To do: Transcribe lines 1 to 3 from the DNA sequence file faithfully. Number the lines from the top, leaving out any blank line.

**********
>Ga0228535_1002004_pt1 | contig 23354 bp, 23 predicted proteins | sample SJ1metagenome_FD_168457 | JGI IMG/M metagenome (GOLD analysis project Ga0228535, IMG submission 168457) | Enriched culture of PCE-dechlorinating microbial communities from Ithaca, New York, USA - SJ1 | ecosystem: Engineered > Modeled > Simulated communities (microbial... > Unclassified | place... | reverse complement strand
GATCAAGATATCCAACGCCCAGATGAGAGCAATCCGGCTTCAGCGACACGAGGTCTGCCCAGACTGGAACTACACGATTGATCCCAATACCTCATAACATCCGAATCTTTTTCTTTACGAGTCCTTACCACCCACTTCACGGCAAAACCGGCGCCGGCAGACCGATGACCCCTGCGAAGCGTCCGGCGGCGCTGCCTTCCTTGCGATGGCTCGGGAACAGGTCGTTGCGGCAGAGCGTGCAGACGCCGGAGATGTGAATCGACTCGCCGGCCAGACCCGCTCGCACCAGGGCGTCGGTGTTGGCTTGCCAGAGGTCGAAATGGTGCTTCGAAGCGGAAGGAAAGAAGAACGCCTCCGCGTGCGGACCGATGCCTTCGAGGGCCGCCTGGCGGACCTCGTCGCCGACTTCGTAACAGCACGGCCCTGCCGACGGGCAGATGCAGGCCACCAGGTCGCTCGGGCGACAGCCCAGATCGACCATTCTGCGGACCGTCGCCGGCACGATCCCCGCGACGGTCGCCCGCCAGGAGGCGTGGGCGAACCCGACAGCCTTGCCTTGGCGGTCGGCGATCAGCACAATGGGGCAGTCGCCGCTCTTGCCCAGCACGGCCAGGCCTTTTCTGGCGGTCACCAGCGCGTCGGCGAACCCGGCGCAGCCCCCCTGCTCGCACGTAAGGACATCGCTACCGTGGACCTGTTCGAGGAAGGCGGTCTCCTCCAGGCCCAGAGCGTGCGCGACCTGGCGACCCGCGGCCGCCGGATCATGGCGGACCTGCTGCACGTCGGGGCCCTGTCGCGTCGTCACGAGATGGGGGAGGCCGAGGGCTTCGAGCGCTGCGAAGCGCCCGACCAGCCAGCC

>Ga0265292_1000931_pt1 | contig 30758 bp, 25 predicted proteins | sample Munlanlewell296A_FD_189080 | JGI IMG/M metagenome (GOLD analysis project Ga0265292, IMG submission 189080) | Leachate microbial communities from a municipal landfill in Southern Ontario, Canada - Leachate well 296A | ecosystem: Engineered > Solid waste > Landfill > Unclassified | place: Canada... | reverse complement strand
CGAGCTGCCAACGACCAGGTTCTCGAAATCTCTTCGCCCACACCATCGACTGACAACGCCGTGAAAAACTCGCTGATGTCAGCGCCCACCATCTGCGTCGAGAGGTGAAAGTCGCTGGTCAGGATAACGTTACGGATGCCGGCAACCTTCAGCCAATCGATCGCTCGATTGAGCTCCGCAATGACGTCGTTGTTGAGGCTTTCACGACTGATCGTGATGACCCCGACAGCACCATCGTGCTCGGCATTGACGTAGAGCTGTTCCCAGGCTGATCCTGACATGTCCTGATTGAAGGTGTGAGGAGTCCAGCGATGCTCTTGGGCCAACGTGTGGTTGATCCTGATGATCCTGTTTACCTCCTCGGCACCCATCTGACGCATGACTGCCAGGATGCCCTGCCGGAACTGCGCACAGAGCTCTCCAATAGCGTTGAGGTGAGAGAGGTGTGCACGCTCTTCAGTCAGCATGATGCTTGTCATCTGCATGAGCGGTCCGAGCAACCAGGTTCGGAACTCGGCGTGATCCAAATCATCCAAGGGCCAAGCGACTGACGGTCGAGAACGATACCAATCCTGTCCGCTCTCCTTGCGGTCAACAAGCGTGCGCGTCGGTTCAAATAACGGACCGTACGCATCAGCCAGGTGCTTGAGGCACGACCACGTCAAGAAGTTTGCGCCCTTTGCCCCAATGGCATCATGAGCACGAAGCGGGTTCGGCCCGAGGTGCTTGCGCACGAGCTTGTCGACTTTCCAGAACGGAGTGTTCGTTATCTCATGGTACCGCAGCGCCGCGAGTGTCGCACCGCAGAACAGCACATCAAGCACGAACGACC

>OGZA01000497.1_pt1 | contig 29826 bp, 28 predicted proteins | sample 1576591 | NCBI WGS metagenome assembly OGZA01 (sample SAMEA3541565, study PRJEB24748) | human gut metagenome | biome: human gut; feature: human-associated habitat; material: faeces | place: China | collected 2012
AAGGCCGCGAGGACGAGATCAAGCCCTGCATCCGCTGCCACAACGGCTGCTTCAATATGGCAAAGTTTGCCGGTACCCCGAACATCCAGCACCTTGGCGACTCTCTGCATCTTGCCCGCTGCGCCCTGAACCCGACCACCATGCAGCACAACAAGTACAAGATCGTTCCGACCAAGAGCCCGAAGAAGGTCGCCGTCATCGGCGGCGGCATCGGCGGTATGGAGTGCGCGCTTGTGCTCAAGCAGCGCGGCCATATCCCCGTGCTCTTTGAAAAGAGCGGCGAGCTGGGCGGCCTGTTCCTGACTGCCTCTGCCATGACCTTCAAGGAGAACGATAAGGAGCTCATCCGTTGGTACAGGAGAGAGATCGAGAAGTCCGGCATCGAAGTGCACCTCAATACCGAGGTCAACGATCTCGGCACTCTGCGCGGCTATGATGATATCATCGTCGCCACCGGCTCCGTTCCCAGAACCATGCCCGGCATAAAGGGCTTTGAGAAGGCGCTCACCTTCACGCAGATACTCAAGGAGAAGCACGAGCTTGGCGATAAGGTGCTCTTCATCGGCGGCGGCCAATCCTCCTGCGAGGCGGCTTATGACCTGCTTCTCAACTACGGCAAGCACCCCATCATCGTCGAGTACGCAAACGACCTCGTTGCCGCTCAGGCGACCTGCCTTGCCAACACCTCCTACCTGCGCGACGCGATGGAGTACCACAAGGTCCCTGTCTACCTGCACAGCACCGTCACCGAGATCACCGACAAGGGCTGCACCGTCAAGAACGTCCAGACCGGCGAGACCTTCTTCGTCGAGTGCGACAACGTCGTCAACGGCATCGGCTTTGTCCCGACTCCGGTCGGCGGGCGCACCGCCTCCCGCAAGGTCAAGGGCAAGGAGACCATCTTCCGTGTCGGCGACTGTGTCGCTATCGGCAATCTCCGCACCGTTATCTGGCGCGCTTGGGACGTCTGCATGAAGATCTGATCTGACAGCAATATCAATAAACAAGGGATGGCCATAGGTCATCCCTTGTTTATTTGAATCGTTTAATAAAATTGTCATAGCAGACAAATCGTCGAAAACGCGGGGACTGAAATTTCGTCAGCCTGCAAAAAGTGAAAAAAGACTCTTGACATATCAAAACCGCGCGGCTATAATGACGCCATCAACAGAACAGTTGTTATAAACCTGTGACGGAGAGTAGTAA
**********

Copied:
>Ga0228535_1002004_pt1 | contig 23354 bp, 23 predicted proteins | sample SJ1metagenome_FD_168457 | JGI IMG/M metagenome (GOLD analysis project Ga0228535, IMG submission 168457) | Enriched culture of PCE-dechlorinating microbial communities from Ithaca, New York, USA - SJ1 | ecosystem: Engineered > Modeled > Simulated communities (microbial... > Unclassified | place... | reverse complement strand
GATCAAGATATCCAACGCCCAGATGAGAGCAATCCGGCTTCAGCGACACGAGGTCTGCCCAGACTGGAACTACACGATTGATCCCAATACCTCATAACATCCGAATCTTTTTCTTTACGAGTCCTTACCACCCACTTCACGGCAAAACCGGCGCCGGCAGACCGATGACCCCTGCGAAGCGTCCGGCGGCGCTGCCTTCCTTGCGATGGCTCGGGAACAGGTCGTTGCGGCAGAGCGTGCAGACGCCGGAGATGTGAATCGACTCGCCGGCCAGACCCGCTCGCACCAGGGCGTCGGTGTTGGCTTGCCAGAGGTCGAAATGGTGCTTCGAAGCGGAAGGAAAGAAGAACGCCTCCGCGTGCGGACCGATGCCTTCGAGGGCCGCCTGGCGGACCTCGTCGCCGACTTCGTAACAGCACGGCCCTGCCGACGGGCAGATGCAGGCCACCAGGTCGCTCGGGCGACAGCCCAGATCGACCATTCTGCGGACCGTCGCCGGCACGATCCCCGCGACGGTCGCCCGCCAGGAGGCGTGGGCGAACCCGACAGCCTTGCCTTGGCGGTCGGCGATCAGCACAATGGGGCAGTCGCCGCTCTTGCCCAGCACGGCCAGGCCTTTTCTGGCGGTCACCAGCGCGTCGGCGAACCCGGCGCAGCCCCCCTGCTCGCACGTAAGGACATCGCTACCGTGGACCTGTTCGAGGAAGGCGGTCTCCTCCAGGCCCAGAGCGTGCGCGACCTGGCGACCCGCGGCCGCCGGATCATGGCGGACCTGCTGCACGTCGGGGCCCTGTCGCGTCGTCACGAGATGGGGGAGGCCGAGGGCTTCGAGCGCTGCGAAGCGCCCGACCAGCCAGCC

>Ga0265292_1000931_pt1 | contig 30758 bp, 25 predicted proteins | sample Munlanlewell296A_FD_189080 | JGI IMG/M metagenome (GOLD analysis project Ga0265292, IMG submission 189080) | Leachate microbial communities from a municipal landfill in Southern Ontario, Canada - Leachate well 296A | ecosystem: Engineered > Solid waste > Landfill > Unclassified | place: Canada... | reverse complement strand